Earth Work

Olives and pistachios give way to native oaks and Monterey pine trees at this Pebble Beach home, located on two acres in the Del Monte Forest.

IT’S NOT UNCOMMON FOR CLIENTS OF BLISS LANDSCAPE ARCHITECTURE, a high-end residential landscape design firm based in Carmel, to start off with a list of all the activities they want out of their outdoor spaces: cooking areas, bocce courts, areas for dogs to run and kids to play. “They are pretty fired up about it, but we make a case for part of it just being quiet, particularly for views from intimate parts of the house, like a bedroom window or bathroom window,” says owner Michael Bliss. “We do not try to activate every part of it.”

Bliss and his six-person team spend up to two years in the design and permitting phase of projects, which includes multiple site visits at different times of day, trying to get a sense of the sounds, the wind and the light as it changes. “We typically work on projects that have an immediate connection to the environment,” Bliss says. “There’s the ability to connect with the natural world, the idea of placemaking.”

Many clients’ homes are located adjacent to wild places – think Tehama, Santa Lucia Preserve, Pebble Beach – and proximity to nature is why they live there. How to achieve that while supporting native plants (but taking out species that are unpleasant to humans, like stinging nettle and poison oak) while also accommodating human needs and paved spaces is a balancing act, part engineering and part artistry.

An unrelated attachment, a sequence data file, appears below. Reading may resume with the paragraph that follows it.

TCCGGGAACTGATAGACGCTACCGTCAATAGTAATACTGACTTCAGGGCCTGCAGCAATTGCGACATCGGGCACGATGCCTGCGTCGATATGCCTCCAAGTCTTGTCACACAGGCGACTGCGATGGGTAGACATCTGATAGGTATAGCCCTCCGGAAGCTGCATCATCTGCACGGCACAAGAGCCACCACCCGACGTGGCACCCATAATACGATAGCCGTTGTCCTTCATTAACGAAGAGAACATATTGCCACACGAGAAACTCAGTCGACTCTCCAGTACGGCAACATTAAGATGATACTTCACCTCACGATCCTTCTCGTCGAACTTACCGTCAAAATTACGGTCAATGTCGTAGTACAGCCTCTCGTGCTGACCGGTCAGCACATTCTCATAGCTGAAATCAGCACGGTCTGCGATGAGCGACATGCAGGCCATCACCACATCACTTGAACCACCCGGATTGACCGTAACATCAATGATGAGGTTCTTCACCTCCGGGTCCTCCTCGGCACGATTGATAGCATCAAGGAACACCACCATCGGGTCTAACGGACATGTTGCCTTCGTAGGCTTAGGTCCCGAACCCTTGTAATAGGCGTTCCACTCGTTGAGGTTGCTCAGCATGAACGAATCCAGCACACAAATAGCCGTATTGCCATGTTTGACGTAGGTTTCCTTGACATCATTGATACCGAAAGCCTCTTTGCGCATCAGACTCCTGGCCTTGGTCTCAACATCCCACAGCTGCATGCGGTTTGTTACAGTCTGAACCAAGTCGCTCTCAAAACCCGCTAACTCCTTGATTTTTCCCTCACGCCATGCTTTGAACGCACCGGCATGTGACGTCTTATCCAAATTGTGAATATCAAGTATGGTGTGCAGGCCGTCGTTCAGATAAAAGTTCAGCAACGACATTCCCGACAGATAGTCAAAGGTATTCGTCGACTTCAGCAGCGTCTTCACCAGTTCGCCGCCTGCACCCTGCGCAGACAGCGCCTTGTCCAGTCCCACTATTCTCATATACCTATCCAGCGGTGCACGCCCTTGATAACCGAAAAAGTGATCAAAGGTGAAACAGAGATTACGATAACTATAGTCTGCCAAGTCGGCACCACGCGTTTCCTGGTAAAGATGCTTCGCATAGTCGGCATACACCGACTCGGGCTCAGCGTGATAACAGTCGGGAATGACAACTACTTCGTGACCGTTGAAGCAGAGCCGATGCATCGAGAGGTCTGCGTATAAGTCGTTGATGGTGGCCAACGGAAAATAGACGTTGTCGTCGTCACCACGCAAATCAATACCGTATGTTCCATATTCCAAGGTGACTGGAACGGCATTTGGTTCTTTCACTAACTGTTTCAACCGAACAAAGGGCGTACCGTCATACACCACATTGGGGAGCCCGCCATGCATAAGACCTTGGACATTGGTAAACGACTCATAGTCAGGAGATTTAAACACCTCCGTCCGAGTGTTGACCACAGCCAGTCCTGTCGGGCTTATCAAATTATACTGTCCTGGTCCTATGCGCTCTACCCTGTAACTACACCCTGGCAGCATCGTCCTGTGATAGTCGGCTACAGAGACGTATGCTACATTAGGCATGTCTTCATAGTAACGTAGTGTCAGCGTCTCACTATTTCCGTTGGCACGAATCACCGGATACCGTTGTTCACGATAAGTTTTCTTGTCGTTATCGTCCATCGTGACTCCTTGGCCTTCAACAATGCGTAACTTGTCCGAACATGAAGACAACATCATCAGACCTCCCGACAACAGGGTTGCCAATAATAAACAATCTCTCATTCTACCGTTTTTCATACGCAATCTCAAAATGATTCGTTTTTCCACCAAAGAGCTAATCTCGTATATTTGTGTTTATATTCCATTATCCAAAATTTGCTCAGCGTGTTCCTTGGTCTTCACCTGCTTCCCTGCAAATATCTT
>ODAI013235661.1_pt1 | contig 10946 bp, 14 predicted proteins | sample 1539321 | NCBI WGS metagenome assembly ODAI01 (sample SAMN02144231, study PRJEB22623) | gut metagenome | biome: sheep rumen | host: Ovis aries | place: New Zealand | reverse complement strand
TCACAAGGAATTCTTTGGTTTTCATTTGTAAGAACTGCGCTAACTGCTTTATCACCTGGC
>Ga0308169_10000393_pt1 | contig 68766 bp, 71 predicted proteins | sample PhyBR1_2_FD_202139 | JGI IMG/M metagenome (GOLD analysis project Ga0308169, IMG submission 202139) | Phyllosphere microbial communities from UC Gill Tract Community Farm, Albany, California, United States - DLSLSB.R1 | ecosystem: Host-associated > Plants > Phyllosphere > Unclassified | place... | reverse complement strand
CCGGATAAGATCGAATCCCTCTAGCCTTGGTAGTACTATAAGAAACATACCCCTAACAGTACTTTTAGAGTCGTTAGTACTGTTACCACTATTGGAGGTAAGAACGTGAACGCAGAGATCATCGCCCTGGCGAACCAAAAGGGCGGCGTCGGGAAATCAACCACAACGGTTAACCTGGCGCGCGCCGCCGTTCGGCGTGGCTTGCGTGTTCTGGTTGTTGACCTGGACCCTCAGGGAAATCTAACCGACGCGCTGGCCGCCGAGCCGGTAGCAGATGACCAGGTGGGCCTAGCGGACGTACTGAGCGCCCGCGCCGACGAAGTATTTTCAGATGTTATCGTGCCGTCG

Marie Goulet, founder of Carmel Valley-based landscape architecture firm Wild Land Workshop, sees her work as a chance to build resilient landscapes even on a small, backyard-sized scale. “Our mission is to connect people to the natural world in a way that inspires people to protect and preserve it,” she says. “A big part of that is replacing and re-creating the things that are taken away when we develop.”

That can mean using local stone and native plants, collecting water onsite or growing food. Recently, it meant milling part of a 350-year-old redwood that was felled by the Soberanes Fire into a blocky artwork at a home on Garrapata Ridge in Big Sur.

Both Bliss and Goulet are members of a new generation of landscape architects who worked for established leaders in the industry (Bliss at Ground Studio for 12 years, Goulet at Rana Creek for 10) and have within the past five years struck out on their own. And during the pandemic, they’ve found there is a growing demand for work.

“We’re seeing a lot of younger families reinventing their lives,” Bliss says. “They figured out they can work remotely and get out of Palo Alto. They buy a raw piece of land, design a home and a landscape, get their kids into new schools – they’re creating a lifestyle for themselves.”

Sara Rubin loves long public meetings, red pens and reading (on newsprint). She has been editor of the Monterey County Weekly since 2016, and has been on staff since 2010.

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